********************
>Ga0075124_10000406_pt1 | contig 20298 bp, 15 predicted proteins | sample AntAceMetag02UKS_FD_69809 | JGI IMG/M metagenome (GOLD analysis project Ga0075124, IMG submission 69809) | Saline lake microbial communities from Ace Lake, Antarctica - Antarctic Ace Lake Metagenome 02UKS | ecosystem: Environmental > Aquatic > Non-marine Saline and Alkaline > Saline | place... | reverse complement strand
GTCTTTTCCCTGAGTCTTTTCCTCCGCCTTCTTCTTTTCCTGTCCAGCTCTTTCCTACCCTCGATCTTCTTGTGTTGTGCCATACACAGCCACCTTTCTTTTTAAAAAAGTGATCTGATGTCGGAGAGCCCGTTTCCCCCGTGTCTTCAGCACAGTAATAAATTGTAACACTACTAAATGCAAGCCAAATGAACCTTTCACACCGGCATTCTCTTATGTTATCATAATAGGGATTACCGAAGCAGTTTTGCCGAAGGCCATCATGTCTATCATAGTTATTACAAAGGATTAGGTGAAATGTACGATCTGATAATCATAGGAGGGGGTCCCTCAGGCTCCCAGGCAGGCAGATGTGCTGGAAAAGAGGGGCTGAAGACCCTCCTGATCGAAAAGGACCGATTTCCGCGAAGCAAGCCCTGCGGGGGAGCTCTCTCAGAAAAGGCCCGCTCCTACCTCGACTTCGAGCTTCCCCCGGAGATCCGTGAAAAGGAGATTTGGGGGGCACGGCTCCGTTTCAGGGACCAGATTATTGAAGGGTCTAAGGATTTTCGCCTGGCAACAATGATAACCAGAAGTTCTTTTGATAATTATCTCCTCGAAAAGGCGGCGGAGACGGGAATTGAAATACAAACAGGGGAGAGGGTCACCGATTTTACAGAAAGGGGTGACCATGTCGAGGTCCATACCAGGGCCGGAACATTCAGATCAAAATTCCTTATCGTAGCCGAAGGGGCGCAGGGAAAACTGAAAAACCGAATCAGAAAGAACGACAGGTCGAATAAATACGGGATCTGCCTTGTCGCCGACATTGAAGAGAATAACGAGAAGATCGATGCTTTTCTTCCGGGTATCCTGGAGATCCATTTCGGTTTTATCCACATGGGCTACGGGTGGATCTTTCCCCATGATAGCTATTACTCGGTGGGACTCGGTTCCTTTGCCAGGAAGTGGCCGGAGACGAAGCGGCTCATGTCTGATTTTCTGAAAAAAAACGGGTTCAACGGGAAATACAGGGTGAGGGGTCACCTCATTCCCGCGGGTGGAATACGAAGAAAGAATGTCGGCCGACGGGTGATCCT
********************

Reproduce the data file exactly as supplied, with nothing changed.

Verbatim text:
>Ga0075124_10000406_pt1 | contig 20298 bp, 15 predicted proteins | sample AntAceMetag02UKS_FD_69809 | JGI IMG/M metagenome (GOLD analysis project Ga0075124, IMG submission 69809) | Saline lake microbial communities from Ace Lake, Antarctica - Antarctic Ace Lake Metagenome 02UKS | ecosystem: Environmental > Aquatic > Non-marine Saline and Alkaline > Saline | place... | reverse complement strand
GTCTTTTCCCTGAGTCTTTTCCTCCGCCTTCTTCTTTTCCTGTCCAGCTCTTTCCTACCCTCGATCTTCTTGTGTTGTGCCATACACAGCCACCTTTCTTTTTAAAAAAGTGATCTGATGTCGGAGAGCCCGTTTCCCCCGTGTCTTCAGCACAGTAATAAATTGTAACACTACTAAATGCAAGCCAAATGAACCTTTCACACCGGCATTCTCTTATGTTATCATAATAGGGATTACCGAAGCAGTTTTGCCGAAGGCCATCATGTCTATCATAGTTATTACAAAGGATTAGGTGAAATGTACGATCTGATAATCATAGGAGGGGGTCCCTCAGGCTCCCAGGCAGGCAGATGTGCTGGAAAAGAGGGGCTGAAGACCCTCCTGATCGAAAAGGACCGATTTCCGCGAAGCAAGCCCTGCGGGGGAGCTCTCTCAGAAAAGGCCCGCTCCTACCTCGACTTCGAGCTTCCCCCGGAGATCCGTGAAAAGGAGATTTGGGGGGCACGGCTCCGTTTCAGGGACCAGATTATTGAAGGGTCTAAGGATTTTCGCCTGGCAACAATGATAACCAGAAGTTCTTTTGATAATTATCTCCTCGAAAAGGCGGCGGAGACGGGAATTGAAATACAAACAGGGGAGAGGGTCACCGATTTTACAGAAAGGGGTGACCATGTCGAGGTCCATACCAGGGCCGGAACATTCAGATCAAAATTCCTTATCGTAGCCGAAGGGGCGCAGGGAAAACTGAAAAACCGAATCAGAAAGAACGACAGGTCGAATAAATACGGGATCTGCCTTGTCGCCGACATTGAAGAGAATAACGAGAAGATCGATGCTTTTCTTCCGGGTATCCTGGAGATCCATTTCGGTTTTATCCACATGGGCTACGGGTGGATCTTTCCCCATGATAGCTATTACTCGGTGGGACTCGGTTCCTTTGCCAGGAAGTGGCCGGAGACGAAGCGGCTCATGTCTGATTTTCTGAAAAAAAACGGGTTCAACGGGAAATACAGGGTGAGGGGTCACCTCATTCCCGCGGGTGGAATACGAAGAAAGAATGTCGGCCGACGGGTGATCCT